The theory was that AC was leading the price competition, and the PIT-YYZ segment was priced very low, because Porter was on the route. YYZ-PIT to this day is so much cheaper than YYZ-CLE. I did some dummy bookings and in FEB from CLE it's $600 r/t regardless of whether there is a Saturday night stay, on PIT it's $400 M-Fr or $300 Fr-Monday. My theory is that AC isn't able to pull in as much on the YYZ-PIT leg, but that completely fell apart when Porter went out. I know, I know, I know, everyone will tell me that airlines don't price one segment at a time, but what else could it be? There's absolutely no reason PIT should be any cheaper than CLE.
One thing I will add is that before Porter came along a close in PIT-YYZ weekend stay r/t was routinely $2,000 to ride in a clapped out 37 seat Dash 8. That's not a typo. When Porter came along AC naturally lowered their fares. When Porter pulled out (I still miss that airline) I fully expected AC to increase their fares to extortionist levels. But they didn't. They kept the 4x daily CRJs on the route and maintained reasonable fares. Perhaps they saw how the market was stimulated and want to maintain that customer base and market share.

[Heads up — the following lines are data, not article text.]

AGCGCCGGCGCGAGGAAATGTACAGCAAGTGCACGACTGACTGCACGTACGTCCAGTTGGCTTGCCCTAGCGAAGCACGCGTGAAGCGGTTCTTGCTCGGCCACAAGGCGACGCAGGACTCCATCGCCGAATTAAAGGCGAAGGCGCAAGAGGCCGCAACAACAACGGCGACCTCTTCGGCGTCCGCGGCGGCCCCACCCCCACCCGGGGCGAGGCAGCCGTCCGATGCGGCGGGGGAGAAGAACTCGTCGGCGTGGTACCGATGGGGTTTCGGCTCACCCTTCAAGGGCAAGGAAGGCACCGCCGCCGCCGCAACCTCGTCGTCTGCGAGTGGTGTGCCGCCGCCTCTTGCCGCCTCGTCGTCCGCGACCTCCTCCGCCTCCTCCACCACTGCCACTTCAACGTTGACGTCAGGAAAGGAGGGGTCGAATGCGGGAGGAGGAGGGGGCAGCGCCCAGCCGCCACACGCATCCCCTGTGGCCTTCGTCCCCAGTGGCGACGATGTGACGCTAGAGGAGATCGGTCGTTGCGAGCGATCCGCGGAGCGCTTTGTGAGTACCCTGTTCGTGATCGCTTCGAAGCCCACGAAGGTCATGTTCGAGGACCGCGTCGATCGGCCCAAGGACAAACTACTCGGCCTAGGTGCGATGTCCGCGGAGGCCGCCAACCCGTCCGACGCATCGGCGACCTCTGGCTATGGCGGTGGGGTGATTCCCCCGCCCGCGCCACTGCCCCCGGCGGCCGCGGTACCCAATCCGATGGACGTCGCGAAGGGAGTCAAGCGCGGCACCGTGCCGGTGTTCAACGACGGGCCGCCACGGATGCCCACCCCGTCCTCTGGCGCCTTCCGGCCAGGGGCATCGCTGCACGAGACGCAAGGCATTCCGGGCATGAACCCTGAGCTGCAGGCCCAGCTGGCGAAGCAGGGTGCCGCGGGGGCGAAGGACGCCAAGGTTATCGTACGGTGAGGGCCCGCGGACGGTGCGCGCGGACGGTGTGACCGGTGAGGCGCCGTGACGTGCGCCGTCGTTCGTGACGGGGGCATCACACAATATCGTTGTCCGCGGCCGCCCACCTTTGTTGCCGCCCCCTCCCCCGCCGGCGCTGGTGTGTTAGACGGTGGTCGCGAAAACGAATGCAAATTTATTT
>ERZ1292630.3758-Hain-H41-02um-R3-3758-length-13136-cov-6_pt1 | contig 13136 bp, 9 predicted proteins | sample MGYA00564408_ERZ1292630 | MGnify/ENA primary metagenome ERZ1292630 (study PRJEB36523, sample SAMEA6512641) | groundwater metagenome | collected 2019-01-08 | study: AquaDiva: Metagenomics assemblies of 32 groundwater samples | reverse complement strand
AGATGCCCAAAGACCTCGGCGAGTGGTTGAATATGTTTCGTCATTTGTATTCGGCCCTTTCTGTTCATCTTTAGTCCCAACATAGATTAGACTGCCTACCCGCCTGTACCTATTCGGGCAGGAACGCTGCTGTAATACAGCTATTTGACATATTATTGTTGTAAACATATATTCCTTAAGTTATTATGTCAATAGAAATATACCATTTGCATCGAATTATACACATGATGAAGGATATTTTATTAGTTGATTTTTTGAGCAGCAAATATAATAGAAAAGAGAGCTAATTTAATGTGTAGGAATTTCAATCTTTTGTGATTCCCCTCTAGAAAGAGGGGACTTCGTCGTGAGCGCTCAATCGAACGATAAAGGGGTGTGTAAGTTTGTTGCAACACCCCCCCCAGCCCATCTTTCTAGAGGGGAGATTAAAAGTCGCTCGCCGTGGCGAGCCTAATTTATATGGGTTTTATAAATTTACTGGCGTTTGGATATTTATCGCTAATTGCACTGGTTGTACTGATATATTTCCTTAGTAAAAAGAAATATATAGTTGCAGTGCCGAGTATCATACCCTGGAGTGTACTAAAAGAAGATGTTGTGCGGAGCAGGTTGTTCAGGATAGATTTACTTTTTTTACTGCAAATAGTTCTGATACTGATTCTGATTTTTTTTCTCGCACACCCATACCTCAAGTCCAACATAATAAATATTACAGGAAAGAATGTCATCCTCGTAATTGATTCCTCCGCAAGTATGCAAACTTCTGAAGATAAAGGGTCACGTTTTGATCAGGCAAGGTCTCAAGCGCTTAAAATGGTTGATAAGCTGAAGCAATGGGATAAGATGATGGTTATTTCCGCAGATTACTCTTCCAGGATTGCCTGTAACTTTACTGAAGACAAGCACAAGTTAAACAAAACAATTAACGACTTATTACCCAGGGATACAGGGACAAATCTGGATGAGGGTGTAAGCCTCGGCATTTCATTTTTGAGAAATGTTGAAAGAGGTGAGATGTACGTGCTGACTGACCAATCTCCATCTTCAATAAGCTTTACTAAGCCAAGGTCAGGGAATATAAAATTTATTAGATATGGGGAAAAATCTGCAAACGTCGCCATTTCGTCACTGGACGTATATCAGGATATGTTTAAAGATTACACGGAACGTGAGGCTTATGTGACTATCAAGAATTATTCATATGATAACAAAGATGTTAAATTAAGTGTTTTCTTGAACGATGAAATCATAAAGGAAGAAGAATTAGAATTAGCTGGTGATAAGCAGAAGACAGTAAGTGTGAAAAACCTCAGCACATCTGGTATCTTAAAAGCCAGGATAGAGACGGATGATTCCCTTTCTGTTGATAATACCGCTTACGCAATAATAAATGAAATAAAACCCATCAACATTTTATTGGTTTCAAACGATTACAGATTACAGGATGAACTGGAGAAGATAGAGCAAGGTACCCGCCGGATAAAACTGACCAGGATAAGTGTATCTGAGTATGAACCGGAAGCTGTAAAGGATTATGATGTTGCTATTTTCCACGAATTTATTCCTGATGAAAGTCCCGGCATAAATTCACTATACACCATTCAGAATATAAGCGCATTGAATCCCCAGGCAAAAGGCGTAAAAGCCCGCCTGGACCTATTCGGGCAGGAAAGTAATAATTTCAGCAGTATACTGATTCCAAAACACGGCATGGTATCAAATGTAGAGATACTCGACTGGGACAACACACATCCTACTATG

One more observation about airline fares. It seems like there is a point where the added number of passengers attracted by bargain fares hits a wall. The airline will then jack up the fare to get the most out of a last minute must ride passenger. Take a look at DL's IND-CDG flight. I see round trips in April for $575 (IIRC they never offered fares that low from PIT). Probably because there are lots of empty seats so they are trying to stimulate demand to fill those seats. But lets look at a close in r/t, next Tue and returning a week later. Looking at the seating charts there are an incredible amount of open seats.... yet the lowest round trip is over $3,000. I'm just speculating here but I'd hazard to guess that those exact flights were substantially cheaper months ago to try to fill those cabins as much as they can. The pool of low yielding customers dried out so they are now selling for an insane amount to try to take advantage of the last minute passengers who must travel for whatever reason. They don't want to give away a r/t for $575 to that person.
I think trying to understand airline fares is much like predicting the weather. There is plenty of sound theory but the end result is often not what was forcast or is unpredictable.